Sylvan Esso at The Anthem review

by Gem Miller

Sylvan Esso vocalist Amelia Meath and her husband/DJ Nick Sanborn gave their needy audience everything they asked for at The Anthem on Thursday November 11. “I think it was a really good reminder of how thoroughly people love their favorite musicians and how hungry they are to share that love with them and also with other people,” observed my companion and Sylvan Esso-cultural-outsider Justin Gross.

I have been a follower of Sylvan Esso’s music for quite a few years now, and even mentioned their sophomore album What Now on my list of best albums by women in music. I have seen a handful of concerts post-vaccine but was especially antsy for my first Sylvan Esso live show.

The crowd started small and still, but after Lido Pimienta’s opening set the crowd was more than ready for the headliners. Lido’s powerhouse vocals and entrancing tunes would have been enough to win over the audience, but her captivating personality and jokes between songs took her set from great opener to one of the best I’ve seen.

The audience grew larger and the air was thick with anticipation. After all, Sylvan Esso’s third album Free Love was released in September 2020 with its peppy lead single “Ferris Wheel” released July 2020. Meath gave an electric performance with an equally as electric outfit. Those familiar with Sylvan Esso know Amelia’s famously fun fits accompanied by white platform sneakers. This show, she was sporting a strappy, neon green, geometric, see-through two-piece. Her bright white hair matched her staple sneaks. Nick, in contrast, wore a comfortable t-shirt and baggy pants with grown-out hair.

Meath relished every beat, every melody, and every moment on stage while giving us her distinct yet gentle vocals. Sanborn was just as fluid as he methodically mixed each song. As in their recorded tracks, Meath’s voice perfectly blends with the quirky production choices for an incredibly endearing listen. Justin, my No Boys Allowed co-host (on WMUC Digital Tuesdays at 1pm), is not a huge Sylvan Esso fan. Still, he found it remarkable how these little-known musicians could generate such energy- that the crowd could feel and go so electric for them.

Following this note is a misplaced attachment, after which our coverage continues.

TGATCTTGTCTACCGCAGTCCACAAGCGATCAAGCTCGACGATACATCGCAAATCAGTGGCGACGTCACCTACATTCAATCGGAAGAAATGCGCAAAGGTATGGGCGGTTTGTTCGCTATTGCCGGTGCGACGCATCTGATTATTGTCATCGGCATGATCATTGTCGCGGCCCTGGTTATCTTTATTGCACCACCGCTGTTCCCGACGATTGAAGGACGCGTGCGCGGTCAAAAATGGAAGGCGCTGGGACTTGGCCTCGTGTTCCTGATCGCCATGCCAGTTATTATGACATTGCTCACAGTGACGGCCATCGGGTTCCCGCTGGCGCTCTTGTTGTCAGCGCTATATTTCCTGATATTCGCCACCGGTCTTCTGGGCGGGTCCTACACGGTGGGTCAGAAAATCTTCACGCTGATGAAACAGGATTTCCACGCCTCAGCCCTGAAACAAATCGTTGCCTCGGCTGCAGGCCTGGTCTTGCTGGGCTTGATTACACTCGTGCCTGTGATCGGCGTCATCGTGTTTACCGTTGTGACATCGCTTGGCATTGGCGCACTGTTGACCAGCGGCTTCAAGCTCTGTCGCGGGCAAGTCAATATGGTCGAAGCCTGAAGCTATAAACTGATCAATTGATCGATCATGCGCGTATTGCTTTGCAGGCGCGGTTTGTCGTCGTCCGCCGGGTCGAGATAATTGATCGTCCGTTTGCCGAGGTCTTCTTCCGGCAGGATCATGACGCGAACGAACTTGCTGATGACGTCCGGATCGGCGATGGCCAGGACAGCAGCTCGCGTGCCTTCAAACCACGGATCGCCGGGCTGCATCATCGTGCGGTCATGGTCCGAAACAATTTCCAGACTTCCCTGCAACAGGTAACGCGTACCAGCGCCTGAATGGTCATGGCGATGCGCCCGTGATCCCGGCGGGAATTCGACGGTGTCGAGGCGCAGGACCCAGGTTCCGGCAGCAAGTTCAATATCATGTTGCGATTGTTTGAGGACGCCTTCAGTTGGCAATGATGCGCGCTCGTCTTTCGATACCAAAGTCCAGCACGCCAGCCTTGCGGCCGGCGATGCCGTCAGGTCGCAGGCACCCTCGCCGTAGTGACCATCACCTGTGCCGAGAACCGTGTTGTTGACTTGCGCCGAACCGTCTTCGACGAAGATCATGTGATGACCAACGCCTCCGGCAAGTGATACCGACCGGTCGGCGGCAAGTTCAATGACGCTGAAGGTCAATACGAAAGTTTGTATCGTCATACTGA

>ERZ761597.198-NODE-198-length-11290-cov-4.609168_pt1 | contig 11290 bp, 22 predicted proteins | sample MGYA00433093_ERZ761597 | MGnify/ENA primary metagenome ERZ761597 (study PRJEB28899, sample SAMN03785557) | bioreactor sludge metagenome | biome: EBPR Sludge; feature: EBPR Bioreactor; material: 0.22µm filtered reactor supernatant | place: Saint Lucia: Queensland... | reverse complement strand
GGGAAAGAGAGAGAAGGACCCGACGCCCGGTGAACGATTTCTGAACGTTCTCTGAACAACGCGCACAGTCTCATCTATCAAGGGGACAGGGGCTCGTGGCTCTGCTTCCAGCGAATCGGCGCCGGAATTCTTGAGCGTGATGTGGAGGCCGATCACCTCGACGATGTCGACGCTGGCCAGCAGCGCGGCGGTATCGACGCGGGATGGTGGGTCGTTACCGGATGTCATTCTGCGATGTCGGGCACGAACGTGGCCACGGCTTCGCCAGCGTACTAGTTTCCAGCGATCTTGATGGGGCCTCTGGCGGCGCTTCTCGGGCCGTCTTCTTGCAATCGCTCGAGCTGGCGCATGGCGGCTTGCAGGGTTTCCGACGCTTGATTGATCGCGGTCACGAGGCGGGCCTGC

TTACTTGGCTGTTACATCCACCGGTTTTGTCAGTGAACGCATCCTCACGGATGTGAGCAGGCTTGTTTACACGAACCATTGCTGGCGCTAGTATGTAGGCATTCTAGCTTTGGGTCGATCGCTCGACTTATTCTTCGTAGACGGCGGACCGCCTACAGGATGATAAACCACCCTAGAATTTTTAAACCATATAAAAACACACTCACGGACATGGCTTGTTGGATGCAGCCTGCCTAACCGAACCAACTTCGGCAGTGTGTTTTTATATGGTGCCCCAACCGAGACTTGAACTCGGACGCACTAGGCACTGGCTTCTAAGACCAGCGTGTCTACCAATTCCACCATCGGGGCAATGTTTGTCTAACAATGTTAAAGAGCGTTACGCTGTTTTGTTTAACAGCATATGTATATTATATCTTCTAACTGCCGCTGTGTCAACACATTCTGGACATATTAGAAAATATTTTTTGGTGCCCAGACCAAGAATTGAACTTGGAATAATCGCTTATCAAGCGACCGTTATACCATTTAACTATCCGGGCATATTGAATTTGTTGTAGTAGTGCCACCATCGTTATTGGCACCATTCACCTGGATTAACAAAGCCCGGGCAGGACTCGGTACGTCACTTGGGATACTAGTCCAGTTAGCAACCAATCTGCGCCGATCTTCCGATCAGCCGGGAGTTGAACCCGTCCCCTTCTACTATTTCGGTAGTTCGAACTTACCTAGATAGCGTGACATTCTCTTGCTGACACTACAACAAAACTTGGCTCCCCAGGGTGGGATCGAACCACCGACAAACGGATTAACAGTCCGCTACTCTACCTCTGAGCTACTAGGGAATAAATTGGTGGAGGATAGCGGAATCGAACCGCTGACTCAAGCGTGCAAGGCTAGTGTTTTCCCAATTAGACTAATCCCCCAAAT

This show was great, but there was something about it that made it sweeter than any other show I’d seen this year. Similar to other pop musicians in 2020, Esso released a dance album with a dark undertone (intentionally like Chromatica, or contextually like Future Nostalgia or other 2020 nu-disco). But Sylvan Esso has always made dance music with a subversive tone. Sonically, their music follows traditional dance tropes, but their distinct aesthetic of dance-pop creates an inviting subversion of the genre. The lyrical subject matter mirrors this with songs like “Radio,”“PARADw/ME,” and “Slack Jaw.”

Though most concerts nowadays feel like a climactic ending to a battle against our own patience, lusting after the experience of physical and social unity, Esso has always been about just that. Dancing is a sadness, a momentary escape from whatever plagues us in the misery and complexity of daily life. You don’t need to think too hard at a concert, especially with music as danceable as Sylvan Esso’s, but they give you the option to. You can take a break from your grooving and listen to these melancholy lyrics, look in front of you, look around you, and see that this is a shared struggle. We have all crossed the finish line. We’re all together in the same room, just shaking out the numb.